Britain and France sent navy and coastal patrol ships to waters near the Channel island of Jersey on Thursday as tensions spiralled between the two neighbours over post-Brexit fishing rights.
The posturing by the historic rivals was sparked by a protest by 50-70 French fishing boats, which gathered outside Jersey’s main port on Thursday morning, raising fears of a blockade.
That prompted British Prime Minister Boris Johnson to send two royal navy gunboats to the area, with France following suit with two of its own coast patrol vessels.
“We won’t be intimidated by these manoeuvres,” French Europe Minister Clement Beaune said.
The latest flare-up has been caused by a dispute over fishing rights and licensing following Britain’s departure from the European Union.
At dawn, French trawlers could be seen massed in front of the Saint Helier port on Jersey, a self-governing territory that is dependent on Britain for defence.
Jersey lies just off France’s northern coast and its rich fishing waters were previously open to French boats.
“It’s incredible to have succeeded in getting everyone together,” fisherman Camille Lecureuil said onboard his boat from the port of Carteret on the French coast.
Ludovic Lazaro, a French fisherman from Granville, said that “we’re not really blocking. We’re all outside the port.” But the departure of a cargo ship in Saint Helier was being held up, he said.
“The port captain in Jersey doesn’t want to let the cargo ship out if everyone is around here. He wants everyone to leave,” he said.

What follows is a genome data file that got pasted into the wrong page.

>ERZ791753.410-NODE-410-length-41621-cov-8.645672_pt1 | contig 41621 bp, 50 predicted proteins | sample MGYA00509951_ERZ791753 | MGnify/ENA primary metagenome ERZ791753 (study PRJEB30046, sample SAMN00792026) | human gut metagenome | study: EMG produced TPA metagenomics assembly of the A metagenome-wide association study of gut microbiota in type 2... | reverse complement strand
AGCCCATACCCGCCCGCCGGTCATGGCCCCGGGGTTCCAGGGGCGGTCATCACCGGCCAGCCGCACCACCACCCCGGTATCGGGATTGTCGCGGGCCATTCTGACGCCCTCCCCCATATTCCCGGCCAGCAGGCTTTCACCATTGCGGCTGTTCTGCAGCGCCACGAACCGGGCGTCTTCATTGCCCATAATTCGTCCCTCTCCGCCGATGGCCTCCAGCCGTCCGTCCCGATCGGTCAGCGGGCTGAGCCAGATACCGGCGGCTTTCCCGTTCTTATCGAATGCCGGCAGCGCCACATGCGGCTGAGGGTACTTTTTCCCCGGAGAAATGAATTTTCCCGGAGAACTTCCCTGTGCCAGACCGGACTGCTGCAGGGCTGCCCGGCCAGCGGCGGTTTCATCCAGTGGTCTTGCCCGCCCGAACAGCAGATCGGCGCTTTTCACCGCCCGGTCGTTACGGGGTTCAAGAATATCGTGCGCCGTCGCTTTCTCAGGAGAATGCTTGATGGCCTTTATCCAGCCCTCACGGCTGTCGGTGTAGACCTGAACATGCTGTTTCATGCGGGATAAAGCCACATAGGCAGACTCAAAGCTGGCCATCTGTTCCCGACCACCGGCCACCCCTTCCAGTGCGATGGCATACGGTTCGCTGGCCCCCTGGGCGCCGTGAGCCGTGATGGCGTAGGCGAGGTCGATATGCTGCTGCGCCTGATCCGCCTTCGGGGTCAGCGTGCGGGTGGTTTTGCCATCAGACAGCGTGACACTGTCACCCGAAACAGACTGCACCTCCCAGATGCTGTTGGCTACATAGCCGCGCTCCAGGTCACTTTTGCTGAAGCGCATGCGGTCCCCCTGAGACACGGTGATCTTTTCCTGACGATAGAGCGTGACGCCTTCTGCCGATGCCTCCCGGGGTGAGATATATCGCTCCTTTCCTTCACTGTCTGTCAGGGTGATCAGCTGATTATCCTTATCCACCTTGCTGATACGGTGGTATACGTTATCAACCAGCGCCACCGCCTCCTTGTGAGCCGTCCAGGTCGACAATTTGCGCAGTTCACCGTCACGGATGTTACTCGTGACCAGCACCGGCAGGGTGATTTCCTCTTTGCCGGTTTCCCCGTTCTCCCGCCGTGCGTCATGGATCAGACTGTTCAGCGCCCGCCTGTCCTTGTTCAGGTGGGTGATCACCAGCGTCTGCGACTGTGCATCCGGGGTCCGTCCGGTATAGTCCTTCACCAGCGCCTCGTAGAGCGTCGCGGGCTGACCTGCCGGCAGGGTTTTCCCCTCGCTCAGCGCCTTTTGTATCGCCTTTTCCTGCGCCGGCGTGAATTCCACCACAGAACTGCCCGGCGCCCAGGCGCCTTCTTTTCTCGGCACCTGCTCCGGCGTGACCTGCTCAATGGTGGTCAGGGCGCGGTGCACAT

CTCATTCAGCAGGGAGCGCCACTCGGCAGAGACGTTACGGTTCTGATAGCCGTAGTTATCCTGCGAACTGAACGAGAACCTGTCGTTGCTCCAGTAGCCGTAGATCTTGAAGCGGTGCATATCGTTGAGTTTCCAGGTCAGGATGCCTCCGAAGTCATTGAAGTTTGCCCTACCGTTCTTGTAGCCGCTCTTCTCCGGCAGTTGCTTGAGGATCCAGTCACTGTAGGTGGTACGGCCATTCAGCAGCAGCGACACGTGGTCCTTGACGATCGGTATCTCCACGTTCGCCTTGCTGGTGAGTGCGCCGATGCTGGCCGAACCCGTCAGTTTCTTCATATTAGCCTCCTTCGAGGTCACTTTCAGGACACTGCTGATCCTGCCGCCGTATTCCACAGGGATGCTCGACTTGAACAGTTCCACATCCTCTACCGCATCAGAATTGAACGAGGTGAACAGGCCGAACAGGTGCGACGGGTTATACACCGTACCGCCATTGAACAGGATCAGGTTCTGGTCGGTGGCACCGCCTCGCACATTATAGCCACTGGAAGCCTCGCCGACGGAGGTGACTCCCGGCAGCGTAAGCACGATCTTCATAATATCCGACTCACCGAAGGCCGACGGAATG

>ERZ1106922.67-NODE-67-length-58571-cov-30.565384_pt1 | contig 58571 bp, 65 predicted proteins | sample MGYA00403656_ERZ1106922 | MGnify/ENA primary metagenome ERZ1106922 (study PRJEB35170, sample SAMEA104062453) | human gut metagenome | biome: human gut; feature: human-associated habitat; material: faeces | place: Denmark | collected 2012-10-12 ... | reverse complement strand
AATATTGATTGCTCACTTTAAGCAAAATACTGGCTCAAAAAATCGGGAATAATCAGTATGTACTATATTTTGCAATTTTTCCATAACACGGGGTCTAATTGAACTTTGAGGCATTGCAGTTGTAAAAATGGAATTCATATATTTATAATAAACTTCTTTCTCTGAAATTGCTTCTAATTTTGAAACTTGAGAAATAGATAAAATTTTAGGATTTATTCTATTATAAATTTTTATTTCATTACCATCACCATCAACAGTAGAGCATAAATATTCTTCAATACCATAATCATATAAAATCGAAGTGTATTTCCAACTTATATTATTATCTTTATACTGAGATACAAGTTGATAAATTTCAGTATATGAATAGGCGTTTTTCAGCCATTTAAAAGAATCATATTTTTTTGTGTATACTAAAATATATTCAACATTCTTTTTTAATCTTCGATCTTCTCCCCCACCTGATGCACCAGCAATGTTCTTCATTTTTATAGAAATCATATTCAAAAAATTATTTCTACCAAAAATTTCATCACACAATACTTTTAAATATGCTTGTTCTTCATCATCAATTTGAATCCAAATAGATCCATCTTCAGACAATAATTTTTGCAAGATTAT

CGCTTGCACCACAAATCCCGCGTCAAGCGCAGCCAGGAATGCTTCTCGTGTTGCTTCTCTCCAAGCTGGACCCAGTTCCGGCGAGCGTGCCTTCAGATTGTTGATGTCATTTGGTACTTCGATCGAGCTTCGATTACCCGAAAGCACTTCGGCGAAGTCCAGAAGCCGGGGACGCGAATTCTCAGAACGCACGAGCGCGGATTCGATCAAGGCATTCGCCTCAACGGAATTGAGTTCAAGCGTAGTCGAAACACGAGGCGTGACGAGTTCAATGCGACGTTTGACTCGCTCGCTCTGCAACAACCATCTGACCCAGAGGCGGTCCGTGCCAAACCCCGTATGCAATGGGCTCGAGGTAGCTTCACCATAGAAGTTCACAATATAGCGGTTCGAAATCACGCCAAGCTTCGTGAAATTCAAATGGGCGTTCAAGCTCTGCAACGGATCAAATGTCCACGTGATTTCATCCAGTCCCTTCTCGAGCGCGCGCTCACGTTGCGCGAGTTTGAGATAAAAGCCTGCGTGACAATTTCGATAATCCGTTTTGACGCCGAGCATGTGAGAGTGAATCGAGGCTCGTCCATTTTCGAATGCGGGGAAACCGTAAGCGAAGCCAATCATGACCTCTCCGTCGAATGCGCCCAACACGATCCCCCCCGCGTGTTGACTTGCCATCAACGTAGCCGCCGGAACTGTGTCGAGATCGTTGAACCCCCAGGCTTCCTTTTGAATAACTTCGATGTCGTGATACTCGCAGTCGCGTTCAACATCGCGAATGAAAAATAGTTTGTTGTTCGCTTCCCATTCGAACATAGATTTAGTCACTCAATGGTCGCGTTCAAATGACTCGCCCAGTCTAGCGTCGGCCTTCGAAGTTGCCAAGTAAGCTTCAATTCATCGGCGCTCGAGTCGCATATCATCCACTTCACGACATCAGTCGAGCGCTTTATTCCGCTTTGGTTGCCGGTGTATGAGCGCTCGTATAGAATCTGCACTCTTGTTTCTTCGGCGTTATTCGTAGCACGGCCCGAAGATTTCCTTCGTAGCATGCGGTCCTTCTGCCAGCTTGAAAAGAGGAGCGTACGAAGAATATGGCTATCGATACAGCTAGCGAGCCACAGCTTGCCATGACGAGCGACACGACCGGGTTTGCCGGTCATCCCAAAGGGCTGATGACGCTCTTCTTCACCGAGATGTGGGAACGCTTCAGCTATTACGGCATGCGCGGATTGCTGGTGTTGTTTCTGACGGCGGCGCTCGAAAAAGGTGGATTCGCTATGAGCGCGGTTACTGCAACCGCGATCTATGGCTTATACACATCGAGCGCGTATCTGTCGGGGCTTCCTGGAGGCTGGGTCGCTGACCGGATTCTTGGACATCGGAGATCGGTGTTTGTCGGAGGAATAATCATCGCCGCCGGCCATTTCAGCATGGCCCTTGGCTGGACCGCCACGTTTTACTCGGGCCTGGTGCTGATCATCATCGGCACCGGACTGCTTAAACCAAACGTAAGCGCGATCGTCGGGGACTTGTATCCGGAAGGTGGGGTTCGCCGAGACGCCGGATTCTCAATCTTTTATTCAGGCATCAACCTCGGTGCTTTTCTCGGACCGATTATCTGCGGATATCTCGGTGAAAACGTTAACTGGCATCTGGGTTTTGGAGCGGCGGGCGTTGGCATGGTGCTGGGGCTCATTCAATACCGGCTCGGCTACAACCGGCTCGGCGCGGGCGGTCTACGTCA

The British navy vessels HMS Severn and HMS Tamar arrived in Jersey’s waters to “monitor the situation,” the UK government said on Thursday, while a French military source said “the situation is very calm overall”.
Johnson spoke to Jersey Chief Minister John Le Fondre on Wednesday, when the pair “stressed the urgent need for a de-escalation in tensions,” according to a statement.
In the run up to Thursday’s protest, French fishermen had been loudly complaining about new licensing requirements announced by Jersey authorities.
They view the paperwork as deliberately obstructing them — the same charge made by other French boat owners who have denounced delays in the licensing process for access to UK waters elsewhere.
At the end of last month, more than a hundred French fishermen briefly blocked trucks carrying British fish to processing plants in the port of Boulogne-sur-Mer.
French Maritime Minister Annick Girardin escalated tensions on Tuesday by warning that France could cut electricity supplies to Jersey in retaliation, a threat condemned by the British government as “unacceptable.”
But Beaune accused Britain of being to blame for failing to implement a Brexit deal that came into force on January 1 which should have guaranteed French fishermen the right to continue working in British waters.—AFP